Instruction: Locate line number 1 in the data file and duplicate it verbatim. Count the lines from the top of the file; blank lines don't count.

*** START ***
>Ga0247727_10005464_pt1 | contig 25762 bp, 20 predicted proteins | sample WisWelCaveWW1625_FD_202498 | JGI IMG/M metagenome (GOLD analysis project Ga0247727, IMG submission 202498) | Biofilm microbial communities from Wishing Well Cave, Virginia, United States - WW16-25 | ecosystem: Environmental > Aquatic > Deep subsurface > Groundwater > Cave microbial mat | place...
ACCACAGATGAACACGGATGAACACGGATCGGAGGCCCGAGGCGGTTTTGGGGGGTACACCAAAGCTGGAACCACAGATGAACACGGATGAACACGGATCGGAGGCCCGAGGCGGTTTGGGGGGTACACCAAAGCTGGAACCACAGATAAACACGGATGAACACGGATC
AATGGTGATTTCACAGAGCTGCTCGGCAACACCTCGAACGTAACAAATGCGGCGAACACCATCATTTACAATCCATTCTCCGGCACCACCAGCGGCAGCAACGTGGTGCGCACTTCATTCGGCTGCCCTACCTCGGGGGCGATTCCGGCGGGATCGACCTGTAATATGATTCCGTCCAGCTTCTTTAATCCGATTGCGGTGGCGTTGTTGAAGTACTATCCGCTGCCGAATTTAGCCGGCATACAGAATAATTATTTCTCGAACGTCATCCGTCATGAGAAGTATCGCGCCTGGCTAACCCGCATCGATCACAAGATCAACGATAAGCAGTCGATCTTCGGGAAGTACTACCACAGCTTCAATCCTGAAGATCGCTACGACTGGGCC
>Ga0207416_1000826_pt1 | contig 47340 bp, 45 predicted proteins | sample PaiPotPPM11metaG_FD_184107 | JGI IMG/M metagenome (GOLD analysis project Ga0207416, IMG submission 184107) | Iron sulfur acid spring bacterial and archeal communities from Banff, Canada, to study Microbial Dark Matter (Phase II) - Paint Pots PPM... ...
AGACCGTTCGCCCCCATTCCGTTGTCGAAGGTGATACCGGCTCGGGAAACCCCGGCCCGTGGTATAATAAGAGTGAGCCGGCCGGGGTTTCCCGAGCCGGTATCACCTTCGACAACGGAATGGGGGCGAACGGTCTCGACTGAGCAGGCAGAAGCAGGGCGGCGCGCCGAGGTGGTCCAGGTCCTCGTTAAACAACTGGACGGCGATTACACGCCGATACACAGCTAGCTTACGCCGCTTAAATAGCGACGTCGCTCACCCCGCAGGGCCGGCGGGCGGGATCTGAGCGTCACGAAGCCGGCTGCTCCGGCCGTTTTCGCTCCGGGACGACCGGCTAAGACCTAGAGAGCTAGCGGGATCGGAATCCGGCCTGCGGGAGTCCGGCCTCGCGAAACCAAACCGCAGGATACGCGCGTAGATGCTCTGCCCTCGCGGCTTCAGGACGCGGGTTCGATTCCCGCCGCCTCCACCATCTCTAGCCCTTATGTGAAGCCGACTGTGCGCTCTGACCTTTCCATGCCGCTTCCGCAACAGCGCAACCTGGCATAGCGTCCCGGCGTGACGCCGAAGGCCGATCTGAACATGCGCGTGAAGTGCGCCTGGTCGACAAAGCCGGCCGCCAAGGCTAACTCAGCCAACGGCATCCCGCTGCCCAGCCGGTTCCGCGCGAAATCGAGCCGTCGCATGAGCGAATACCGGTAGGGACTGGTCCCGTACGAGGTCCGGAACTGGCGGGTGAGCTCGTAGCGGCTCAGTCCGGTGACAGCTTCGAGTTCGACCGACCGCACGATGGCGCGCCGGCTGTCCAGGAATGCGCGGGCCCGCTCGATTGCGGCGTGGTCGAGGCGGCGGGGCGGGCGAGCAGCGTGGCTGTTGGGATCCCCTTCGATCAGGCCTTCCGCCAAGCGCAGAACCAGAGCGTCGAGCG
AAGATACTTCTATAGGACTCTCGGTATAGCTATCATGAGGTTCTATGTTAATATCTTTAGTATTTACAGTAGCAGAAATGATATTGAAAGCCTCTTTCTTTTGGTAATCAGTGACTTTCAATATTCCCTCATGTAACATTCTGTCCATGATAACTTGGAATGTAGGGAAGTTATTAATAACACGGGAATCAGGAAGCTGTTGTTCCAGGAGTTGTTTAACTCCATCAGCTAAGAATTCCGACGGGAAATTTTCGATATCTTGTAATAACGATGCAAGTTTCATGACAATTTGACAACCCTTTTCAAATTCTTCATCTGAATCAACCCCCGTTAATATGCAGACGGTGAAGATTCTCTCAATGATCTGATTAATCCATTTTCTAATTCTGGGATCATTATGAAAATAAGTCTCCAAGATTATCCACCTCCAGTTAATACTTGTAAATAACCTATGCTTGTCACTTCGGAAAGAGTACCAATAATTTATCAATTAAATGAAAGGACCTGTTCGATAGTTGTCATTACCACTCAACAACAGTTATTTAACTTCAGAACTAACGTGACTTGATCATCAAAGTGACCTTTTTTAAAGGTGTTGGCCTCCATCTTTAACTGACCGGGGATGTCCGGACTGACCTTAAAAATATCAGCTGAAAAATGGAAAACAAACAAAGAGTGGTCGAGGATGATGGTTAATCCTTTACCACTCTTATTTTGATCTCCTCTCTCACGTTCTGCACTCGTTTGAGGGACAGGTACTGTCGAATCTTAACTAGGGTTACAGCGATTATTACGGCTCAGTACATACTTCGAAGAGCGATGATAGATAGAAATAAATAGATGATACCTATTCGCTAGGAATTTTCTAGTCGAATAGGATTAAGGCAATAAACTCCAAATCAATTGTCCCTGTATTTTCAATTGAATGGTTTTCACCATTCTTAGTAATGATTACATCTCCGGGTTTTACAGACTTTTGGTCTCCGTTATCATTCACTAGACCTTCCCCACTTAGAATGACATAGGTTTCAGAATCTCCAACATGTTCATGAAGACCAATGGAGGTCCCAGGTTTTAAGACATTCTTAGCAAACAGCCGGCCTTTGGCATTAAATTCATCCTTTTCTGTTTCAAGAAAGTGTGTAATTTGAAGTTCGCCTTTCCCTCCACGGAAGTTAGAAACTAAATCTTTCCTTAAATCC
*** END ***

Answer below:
>Ga0247727_10005464_pt1 | contig 25762 bp, 20 predicted proteins | sample WisWelCaveWW1625_FD_202498 | JGI IMG/M metagenome (GOLD analysis project Ga0247727, IMG submission 202498) | Biofilm microbial communities from Wishing Well Cave, Virginia, United States - WW16-25 | ecosystem: Environmental > Aquatic > Deep subsurface > Groundwater > Cave microbial mat | place...